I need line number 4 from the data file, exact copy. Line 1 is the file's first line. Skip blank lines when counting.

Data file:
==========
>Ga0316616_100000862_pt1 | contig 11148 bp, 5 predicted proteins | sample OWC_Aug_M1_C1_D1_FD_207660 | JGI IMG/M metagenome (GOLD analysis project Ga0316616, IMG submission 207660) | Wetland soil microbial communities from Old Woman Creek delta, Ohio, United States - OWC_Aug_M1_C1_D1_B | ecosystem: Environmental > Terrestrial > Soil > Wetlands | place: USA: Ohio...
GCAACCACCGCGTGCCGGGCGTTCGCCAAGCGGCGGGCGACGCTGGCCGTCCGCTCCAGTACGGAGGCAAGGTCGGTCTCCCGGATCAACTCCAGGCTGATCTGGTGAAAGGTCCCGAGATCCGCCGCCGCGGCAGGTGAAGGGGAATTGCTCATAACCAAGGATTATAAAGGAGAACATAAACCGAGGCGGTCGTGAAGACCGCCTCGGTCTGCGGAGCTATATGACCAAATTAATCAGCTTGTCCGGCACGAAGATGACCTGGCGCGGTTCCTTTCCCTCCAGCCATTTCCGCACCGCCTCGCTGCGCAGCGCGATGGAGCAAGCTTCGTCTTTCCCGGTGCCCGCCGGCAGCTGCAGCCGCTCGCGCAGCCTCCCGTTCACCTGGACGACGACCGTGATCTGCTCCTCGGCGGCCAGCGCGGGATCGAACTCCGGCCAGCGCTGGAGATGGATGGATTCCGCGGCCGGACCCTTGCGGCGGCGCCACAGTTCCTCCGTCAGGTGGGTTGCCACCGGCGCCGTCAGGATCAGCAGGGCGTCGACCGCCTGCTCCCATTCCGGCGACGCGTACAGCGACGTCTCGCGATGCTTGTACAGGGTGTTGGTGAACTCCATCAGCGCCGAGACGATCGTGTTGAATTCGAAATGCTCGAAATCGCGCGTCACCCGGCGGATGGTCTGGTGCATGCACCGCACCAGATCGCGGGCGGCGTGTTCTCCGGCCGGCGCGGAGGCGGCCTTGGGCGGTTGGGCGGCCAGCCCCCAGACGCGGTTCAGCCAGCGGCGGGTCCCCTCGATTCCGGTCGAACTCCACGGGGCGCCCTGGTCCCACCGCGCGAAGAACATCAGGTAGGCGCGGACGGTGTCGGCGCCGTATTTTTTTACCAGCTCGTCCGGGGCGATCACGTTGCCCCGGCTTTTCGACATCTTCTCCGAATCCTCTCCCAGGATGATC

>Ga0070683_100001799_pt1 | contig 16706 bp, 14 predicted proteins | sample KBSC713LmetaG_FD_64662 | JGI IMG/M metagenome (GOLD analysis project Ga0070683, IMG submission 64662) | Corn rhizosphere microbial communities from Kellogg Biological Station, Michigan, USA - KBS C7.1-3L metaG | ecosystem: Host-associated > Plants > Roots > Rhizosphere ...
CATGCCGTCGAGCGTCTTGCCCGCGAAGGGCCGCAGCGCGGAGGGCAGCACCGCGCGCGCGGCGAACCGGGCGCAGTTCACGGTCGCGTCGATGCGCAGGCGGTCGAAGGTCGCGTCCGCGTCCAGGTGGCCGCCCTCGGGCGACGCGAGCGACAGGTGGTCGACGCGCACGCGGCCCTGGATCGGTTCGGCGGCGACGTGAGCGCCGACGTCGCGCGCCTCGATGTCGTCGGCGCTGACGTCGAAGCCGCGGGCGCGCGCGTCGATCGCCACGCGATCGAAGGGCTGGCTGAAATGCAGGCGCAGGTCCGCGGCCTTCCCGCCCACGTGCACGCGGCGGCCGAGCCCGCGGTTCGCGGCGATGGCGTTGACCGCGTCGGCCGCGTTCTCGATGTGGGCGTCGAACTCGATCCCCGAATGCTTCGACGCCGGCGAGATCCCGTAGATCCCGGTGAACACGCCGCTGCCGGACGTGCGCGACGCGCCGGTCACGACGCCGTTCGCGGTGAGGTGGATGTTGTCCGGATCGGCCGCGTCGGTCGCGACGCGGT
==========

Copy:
CATGCCGTCGAGCGTCTTGCCCGCGAAGGGCCGCAGCGCGGAGGGCAGCACCGCGCGCGCGGCGAACCGGGCGCAGTTCACGGTCGCGTCGATGCGCAGGCGGTCGAAGGTCGCGTCCGCGTCCAGGTGGCCGCCCTCGGGCGACGCGAGCGACAGGTGGTCGACGCGCACGCGGCCCTGGATCGGTTCGGCGGCGACGTGAGCGCCGACGTCGCGCGCCTCGATGTCGTCGGCGCTGACGTCGAAGCCGCGGGCGCGCGCGTCGATCGCCACGCGATCGAAGGGCTGGCTGAAATGCAGGCGCAGGTCCGCGGCCTTCCCGCCCACGTGCACGCGGCGGCCGAGCCCGCGGTTCGCGGCGATGGCGTTGACCGCGTCGGCCGCGTTCTCGATGTGGGCGTCGAACTCGATCCCCGAATGCTTCGACGCCGGCGAGATCCCGTAGATCCCGGTGAACACGCCGCTGCCGGACGTGCGCGACGCGCCGGTCACGACGCCGTTCGCGGTGAGGTGGATGTTGTCCGGATCGGCCGCGTCGGTCGCGACGCGGT